Monday, 14 April 2014

Book Review - "Why Be Happy When You Could Be Normal?" by Jeanette Winterson

Jeanette Winterson

The trouble with Jeanette Winterson is her inability not to tell the truth. No matter how it might hurt her and others she unflinching does what she feels is right. To suggest she is 'brutally honest' is a careworn, hackneyed expression. What she does is far more intuitive and less contrived. She is not brutal at all even if what she has to say can be painful to read. In a nut shell she is much like a child lying in the sanctuary of her bed. All snuggled up with a book and the covers thrown over her head. With the torch she is using to read by she shines a light into all those curious places, the lumps and bumps of the mattress, the dips and dents then shines that light upon her life.
Intimate at times but also surgical. It is as if she has the ability to see her own life, for this is a memoir, with some detachment. This gives the telling of her life a sense of being seen from both the inside and the outside. It allows her to not only observe those people who made her life what it was, those who have shaped her character, but also allows her to view herself almost like a third party. This is not so much a good memoir but the patent for how others should be written. Never dull, never afraid to confront her demons and show both them and herself as what they are and she is. She deserves all the accolades she gets.
Being Lesbian has neither impeded her not given her, as it does many, the habit of announcing her sexuality whenever she walks in a room. She is what she is. Take it or leave it. If you have a problem with women that love women then it is your problem. She is not someone who belongs to the gay scene which I again admire.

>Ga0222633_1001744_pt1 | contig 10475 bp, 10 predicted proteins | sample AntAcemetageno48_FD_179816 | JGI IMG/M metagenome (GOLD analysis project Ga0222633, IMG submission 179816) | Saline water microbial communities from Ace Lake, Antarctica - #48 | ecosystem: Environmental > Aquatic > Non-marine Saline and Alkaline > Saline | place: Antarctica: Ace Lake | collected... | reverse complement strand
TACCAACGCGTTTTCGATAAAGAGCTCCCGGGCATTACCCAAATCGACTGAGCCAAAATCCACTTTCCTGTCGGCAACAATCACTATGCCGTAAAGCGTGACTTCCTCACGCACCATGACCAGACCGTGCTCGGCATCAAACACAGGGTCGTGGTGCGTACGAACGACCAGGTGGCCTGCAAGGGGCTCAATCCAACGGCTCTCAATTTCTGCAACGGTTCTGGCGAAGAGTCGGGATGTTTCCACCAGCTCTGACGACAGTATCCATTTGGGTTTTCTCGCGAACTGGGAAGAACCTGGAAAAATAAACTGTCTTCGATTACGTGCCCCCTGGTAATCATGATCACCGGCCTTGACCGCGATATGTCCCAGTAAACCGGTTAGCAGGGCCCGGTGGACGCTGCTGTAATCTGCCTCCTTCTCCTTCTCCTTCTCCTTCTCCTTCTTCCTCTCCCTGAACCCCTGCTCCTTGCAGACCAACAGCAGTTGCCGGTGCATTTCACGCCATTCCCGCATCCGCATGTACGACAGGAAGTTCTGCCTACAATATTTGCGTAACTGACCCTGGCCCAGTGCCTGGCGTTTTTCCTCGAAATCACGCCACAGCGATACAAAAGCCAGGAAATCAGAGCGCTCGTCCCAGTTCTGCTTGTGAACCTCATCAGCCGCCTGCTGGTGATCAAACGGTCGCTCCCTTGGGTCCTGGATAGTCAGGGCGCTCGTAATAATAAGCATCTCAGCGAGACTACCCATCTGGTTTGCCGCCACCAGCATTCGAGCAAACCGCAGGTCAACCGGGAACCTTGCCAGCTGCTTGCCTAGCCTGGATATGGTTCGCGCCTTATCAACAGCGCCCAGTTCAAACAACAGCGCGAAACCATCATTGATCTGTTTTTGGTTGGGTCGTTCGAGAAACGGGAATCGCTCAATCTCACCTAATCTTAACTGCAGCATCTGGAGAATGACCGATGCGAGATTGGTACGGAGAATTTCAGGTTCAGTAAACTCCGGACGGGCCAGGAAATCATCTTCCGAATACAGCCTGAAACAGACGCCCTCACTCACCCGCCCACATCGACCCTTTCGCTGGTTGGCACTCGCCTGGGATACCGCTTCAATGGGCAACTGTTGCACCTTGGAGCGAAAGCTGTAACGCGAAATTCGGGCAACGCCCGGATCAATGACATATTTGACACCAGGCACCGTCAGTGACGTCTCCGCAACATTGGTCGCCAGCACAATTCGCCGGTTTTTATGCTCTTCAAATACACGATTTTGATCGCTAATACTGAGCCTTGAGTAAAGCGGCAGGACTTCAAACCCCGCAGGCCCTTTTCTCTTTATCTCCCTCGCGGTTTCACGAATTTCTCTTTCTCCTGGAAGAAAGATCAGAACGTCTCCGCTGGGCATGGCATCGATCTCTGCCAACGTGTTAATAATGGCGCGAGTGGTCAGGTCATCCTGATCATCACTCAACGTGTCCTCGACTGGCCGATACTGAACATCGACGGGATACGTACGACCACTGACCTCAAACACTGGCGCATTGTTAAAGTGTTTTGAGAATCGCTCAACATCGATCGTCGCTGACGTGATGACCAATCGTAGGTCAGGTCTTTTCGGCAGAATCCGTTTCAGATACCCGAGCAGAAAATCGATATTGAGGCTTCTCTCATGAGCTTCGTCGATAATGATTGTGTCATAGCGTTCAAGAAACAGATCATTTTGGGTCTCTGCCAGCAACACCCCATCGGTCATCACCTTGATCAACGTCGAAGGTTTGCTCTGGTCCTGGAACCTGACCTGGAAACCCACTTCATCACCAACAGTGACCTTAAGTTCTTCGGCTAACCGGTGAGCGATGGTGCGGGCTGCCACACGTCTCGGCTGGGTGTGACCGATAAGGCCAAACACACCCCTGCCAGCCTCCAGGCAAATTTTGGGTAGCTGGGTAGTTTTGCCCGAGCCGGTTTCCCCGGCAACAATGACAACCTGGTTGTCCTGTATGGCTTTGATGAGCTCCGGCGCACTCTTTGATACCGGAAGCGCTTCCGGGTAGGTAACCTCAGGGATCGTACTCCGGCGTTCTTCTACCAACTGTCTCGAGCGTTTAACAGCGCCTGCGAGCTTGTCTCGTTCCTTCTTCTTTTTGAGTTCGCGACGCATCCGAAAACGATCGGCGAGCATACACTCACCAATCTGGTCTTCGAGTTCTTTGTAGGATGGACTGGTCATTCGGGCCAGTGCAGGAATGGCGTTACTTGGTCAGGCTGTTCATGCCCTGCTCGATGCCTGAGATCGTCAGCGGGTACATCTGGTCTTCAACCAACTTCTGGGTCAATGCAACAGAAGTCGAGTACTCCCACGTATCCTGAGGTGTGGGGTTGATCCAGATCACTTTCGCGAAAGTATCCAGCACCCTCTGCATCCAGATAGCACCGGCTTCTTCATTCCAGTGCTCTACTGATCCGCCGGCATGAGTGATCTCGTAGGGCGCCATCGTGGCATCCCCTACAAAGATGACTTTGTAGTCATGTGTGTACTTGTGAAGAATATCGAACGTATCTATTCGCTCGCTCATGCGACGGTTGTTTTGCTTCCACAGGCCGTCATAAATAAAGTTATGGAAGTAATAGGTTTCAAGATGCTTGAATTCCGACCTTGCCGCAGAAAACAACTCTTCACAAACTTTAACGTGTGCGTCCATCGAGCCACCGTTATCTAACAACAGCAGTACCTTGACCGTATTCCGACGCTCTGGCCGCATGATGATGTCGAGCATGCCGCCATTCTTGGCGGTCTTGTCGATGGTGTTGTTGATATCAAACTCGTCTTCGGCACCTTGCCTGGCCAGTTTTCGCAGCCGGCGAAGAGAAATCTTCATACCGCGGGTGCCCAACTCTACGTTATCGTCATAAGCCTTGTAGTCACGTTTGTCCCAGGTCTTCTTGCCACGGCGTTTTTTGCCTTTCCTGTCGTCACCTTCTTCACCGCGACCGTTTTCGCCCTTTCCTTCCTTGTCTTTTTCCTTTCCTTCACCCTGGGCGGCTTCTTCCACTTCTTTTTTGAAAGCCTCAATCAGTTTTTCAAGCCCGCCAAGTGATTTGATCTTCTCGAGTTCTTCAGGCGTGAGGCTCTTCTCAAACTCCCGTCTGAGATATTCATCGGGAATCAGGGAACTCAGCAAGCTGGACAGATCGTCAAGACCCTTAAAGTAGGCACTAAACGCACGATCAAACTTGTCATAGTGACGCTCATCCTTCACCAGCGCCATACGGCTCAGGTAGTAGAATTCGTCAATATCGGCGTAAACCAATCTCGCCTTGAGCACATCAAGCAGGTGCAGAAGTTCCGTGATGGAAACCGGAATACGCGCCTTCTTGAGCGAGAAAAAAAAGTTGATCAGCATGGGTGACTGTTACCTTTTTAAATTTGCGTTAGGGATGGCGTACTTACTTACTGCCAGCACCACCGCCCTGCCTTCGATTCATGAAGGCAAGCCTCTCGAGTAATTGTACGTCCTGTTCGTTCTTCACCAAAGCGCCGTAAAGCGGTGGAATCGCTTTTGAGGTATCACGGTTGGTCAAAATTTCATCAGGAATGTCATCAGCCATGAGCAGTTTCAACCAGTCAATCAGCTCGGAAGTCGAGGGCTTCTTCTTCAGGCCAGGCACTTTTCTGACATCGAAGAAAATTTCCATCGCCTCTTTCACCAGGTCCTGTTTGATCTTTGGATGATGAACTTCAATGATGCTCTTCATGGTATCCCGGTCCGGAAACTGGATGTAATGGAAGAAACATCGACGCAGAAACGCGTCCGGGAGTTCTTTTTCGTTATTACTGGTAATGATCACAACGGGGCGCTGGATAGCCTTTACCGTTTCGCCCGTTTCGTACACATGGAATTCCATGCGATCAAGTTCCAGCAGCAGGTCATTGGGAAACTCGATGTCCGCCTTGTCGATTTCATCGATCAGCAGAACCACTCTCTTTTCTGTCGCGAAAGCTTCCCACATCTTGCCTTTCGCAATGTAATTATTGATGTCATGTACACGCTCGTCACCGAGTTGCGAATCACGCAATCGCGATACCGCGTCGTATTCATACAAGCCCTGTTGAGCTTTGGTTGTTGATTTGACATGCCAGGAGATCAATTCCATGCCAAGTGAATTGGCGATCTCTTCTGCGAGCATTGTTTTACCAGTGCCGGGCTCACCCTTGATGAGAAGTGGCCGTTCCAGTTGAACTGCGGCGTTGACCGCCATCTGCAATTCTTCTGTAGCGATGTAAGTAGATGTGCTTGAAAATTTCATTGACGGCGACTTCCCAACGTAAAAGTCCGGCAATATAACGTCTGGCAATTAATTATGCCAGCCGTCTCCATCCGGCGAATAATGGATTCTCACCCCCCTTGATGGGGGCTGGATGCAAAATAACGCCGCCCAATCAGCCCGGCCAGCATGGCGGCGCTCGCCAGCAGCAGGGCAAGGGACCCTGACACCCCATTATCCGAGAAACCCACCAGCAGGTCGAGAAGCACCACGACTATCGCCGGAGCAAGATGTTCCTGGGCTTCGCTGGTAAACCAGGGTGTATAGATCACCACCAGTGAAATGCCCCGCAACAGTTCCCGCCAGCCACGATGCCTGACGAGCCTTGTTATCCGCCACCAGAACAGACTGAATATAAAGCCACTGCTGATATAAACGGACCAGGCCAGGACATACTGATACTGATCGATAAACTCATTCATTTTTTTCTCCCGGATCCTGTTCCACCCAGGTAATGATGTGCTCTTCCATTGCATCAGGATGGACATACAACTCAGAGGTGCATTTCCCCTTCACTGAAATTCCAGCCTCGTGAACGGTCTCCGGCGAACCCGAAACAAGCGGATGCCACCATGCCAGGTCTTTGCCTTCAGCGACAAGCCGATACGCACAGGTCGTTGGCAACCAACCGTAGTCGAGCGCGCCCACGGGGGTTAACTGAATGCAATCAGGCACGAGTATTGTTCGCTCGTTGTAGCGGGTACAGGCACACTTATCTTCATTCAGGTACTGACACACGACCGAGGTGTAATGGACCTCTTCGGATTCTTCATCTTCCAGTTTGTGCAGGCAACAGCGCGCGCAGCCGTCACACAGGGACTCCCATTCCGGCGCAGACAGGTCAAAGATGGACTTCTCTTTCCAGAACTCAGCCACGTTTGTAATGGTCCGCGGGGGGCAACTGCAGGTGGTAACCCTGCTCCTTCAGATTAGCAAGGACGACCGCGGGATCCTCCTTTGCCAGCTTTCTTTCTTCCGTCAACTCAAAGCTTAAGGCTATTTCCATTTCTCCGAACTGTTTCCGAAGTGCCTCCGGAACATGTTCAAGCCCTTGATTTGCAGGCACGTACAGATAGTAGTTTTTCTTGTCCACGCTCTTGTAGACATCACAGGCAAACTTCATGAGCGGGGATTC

I found myself reading this indecently funny at times memoir, laughing aloud and then, within the space of a paragraph, finding my eyes filling up. That is a rare talent especially as there is never a hint or sign of any such contrived artifice. She writes  in the moment and if that moment is both funny and sad then that is how it is told.
She doesn't write her story, her life, in any particular order. It is sort of chronological but being someone who sees beyond the confines of time she often steps out of one period and drops neatly into another. Time and memories flow in one seamless whole, a water way where various boat loads of memories bump together each sharing the same stream.

Having been adopted at a very young age then brought up by the oddly square, in every sense Mrs Winterson, Jeanette, who never refers to her adoptive mother as mum but always as Mrs Winterson, seeks to discover how much nature, her own ineffable persona formed her or how much of the stoic Mrs Winterson's upbringing did.

It is a journey, a voyage around Jeanette who was born someone else  It is a journey she takes and invites us to shadow her as she discovers her life, its dark bits, her unpleasant behaviour, her whys and wherefores, why she is who she is before she ultimately finds out about herself. And then there is the gifted storytellers natural flair for the dramatic finish. You will cry at the end of this, make no mistake about that.


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